2. Antecedents of flow, including skill, challenge, interactivity, focused attention, arousal, telepresence;
    3. Consequences of flow, including positive affect, exploratory behavior, and control.
(Hoffman and Novak (1996)

In other words flow comprises the act itself, training and skills acquired prior, and the positive consequences of flow following the experience. For me its the time spent observing and training my eyes and hands, the autotelic act, and the the detachment that allows me to enjoy the work unencumbered by ego.

When I work on the oil paintings from photo reference, it’s harder to enter the state of flow. I’m not as proficient with the medium, the end is more certain and controlled, and the work can sometimes be tedious with all of the preparation time, setting up the materials, mixing the paints and chemistry. Sometimes, however, it’s through the tedium that I can enter the flow.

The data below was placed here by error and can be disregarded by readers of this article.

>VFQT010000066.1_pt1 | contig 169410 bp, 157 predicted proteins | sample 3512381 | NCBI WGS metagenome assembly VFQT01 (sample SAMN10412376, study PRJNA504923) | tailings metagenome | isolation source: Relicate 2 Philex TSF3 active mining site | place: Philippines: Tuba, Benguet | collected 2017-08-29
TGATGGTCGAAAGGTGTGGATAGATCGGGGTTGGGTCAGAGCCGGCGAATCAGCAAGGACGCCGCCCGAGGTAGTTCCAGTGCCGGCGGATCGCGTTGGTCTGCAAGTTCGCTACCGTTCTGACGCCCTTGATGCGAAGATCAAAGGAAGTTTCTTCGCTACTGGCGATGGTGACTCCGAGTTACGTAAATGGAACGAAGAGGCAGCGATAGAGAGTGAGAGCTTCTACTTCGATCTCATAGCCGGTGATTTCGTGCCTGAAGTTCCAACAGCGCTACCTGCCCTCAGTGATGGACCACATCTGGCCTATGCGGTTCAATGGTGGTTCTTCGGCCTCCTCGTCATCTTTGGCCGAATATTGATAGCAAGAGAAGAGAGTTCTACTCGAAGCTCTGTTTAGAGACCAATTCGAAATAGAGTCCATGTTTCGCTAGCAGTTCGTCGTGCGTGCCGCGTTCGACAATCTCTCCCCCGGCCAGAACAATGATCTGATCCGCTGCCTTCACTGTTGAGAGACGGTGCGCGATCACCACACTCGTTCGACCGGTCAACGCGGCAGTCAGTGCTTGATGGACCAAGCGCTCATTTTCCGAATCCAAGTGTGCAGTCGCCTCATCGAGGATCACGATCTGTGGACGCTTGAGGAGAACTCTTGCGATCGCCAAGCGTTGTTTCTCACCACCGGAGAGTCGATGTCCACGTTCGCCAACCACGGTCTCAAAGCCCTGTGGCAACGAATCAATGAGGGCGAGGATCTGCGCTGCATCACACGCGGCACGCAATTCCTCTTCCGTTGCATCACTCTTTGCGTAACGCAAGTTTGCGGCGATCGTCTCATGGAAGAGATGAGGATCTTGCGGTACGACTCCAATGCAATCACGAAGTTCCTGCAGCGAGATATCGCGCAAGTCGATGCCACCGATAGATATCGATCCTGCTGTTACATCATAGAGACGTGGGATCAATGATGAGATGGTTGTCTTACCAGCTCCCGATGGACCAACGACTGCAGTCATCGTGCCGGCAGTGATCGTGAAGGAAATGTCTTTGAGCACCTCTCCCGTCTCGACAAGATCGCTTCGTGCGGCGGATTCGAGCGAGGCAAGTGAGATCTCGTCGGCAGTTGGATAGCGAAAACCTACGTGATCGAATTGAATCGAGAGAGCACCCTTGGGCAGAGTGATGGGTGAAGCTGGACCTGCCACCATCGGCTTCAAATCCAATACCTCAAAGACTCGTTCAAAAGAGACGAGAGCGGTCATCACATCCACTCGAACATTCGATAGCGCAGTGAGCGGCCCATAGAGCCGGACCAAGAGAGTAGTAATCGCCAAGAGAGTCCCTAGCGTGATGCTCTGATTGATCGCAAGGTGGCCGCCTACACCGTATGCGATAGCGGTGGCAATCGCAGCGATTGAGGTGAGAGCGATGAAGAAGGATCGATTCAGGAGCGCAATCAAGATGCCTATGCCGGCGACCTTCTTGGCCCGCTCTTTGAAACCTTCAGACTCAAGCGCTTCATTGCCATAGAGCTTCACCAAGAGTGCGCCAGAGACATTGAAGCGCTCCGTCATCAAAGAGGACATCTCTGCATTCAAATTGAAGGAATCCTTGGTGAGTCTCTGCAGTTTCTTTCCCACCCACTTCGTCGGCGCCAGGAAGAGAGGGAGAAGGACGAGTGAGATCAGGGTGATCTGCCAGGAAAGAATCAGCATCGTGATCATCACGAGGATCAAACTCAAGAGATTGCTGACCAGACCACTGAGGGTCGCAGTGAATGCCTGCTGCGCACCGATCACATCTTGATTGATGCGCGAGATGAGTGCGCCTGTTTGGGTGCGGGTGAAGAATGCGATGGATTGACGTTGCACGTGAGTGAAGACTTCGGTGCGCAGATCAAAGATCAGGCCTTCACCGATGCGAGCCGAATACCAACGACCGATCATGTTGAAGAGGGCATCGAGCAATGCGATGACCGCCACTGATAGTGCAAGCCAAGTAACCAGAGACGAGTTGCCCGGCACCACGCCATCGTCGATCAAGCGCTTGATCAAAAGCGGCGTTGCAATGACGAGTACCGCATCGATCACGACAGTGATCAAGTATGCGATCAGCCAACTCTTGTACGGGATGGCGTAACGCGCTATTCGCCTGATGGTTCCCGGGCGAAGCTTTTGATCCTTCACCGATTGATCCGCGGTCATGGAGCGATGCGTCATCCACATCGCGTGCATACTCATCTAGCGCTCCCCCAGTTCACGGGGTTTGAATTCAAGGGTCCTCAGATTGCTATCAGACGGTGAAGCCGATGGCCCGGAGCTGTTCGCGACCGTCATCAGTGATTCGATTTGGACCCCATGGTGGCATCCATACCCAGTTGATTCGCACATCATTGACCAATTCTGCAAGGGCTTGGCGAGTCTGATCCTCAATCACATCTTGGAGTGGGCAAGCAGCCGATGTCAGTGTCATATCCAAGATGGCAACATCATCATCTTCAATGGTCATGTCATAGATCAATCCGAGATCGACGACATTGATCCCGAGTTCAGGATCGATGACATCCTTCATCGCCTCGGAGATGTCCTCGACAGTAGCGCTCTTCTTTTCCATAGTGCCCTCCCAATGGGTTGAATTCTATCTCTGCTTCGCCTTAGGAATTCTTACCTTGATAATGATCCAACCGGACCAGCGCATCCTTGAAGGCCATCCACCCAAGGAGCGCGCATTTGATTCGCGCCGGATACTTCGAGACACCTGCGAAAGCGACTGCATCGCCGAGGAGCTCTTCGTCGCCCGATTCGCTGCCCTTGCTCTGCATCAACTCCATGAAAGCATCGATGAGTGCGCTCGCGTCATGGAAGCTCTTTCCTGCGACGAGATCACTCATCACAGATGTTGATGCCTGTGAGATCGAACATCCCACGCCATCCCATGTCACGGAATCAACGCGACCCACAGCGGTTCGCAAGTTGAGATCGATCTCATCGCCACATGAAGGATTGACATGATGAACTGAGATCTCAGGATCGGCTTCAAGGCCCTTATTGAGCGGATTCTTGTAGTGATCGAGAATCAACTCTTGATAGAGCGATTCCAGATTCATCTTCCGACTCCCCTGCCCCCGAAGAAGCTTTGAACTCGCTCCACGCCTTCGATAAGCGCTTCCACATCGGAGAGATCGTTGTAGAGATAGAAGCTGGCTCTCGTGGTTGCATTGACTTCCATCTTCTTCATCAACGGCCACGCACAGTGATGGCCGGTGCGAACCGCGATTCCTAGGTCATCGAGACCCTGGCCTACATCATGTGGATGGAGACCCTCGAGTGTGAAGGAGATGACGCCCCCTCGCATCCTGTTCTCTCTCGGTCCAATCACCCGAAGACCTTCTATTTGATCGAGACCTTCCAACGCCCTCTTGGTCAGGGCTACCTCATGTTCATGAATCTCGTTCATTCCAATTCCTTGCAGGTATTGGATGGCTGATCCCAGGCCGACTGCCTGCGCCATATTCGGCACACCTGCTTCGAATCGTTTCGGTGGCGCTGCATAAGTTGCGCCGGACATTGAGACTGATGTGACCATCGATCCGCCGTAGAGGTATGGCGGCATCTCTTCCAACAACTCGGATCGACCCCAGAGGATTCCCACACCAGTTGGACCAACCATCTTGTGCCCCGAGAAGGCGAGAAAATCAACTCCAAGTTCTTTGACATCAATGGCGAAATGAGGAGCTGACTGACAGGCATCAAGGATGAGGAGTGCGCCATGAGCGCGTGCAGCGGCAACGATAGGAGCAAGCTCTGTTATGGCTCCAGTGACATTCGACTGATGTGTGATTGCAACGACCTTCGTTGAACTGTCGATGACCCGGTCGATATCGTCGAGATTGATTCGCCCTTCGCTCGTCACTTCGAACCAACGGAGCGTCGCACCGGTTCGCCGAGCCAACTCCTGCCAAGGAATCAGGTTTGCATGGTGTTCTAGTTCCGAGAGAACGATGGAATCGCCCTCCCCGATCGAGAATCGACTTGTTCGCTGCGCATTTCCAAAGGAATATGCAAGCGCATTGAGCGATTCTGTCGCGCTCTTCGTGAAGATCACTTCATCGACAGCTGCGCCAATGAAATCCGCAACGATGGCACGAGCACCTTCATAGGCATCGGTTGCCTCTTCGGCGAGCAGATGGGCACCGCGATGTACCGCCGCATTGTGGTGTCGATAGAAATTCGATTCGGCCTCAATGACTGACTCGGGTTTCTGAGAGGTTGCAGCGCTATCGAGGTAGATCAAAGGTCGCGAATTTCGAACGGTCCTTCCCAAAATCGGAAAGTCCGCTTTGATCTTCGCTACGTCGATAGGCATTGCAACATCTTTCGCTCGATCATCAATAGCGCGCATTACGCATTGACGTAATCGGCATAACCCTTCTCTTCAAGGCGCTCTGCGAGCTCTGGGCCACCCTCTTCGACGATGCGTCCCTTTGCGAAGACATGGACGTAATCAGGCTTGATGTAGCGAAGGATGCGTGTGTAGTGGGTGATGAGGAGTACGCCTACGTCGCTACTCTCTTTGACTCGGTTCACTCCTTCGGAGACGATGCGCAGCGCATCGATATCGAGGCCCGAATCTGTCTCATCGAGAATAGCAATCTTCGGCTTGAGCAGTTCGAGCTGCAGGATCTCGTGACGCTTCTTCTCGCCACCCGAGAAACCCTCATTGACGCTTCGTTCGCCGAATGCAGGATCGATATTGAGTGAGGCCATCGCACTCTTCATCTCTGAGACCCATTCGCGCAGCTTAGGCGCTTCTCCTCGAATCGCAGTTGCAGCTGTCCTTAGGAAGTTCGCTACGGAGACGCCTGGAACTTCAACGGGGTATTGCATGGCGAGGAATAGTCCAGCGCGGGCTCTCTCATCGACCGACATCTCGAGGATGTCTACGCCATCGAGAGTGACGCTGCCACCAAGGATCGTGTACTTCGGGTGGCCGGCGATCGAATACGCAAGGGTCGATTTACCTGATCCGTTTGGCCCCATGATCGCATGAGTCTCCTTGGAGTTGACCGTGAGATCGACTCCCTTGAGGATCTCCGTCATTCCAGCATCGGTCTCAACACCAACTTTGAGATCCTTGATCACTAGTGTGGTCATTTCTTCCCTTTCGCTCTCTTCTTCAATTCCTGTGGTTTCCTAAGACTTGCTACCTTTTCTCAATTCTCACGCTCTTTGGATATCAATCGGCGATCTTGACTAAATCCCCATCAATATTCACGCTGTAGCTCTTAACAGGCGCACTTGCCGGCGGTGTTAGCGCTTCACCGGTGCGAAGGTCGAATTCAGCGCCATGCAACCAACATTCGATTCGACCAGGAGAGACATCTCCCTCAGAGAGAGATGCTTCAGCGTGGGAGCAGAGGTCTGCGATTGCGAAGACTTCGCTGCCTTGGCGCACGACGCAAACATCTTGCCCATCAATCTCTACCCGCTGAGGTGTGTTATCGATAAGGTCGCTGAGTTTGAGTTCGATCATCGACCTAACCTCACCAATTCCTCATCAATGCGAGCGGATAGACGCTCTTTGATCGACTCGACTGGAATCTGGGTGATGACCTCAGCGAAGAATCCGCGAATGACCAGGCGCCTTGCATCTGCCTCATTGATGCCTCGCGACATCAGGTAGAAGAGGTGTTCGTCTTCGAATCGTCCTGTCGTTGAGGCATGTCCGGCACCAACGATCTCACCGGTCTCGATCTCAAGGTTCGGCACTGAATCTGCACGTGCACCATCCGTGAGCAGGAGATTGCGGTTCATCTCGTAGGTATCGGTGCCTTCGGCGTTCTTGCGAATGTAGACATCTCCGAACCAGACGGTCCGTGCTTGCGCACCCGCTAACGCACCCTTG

Four flow components are:
    * control;
    * attention;
    * curiosity;
    * intrinsic interest.
(Csikszentmihalyi (1975)
The 8 dimensions of flow are:    
    • Clear goals and immediate feedback    
    • Equilibrium between the level of challenge and personal skill    
    • Merging of action and awareness    
    • Focussed concentration    
    • Sense of potential control    
    • Loss of self-consciousness    
    • Time distortion    
    • Autotelic or self-rewarding experience
(Csikszentmihalyi (1993: 178-9)   

Here is an other, similar definition from David Farmer (1999):
   1. Completely involved, focused, concentrating - with this either due to innate curiosity or as the result of training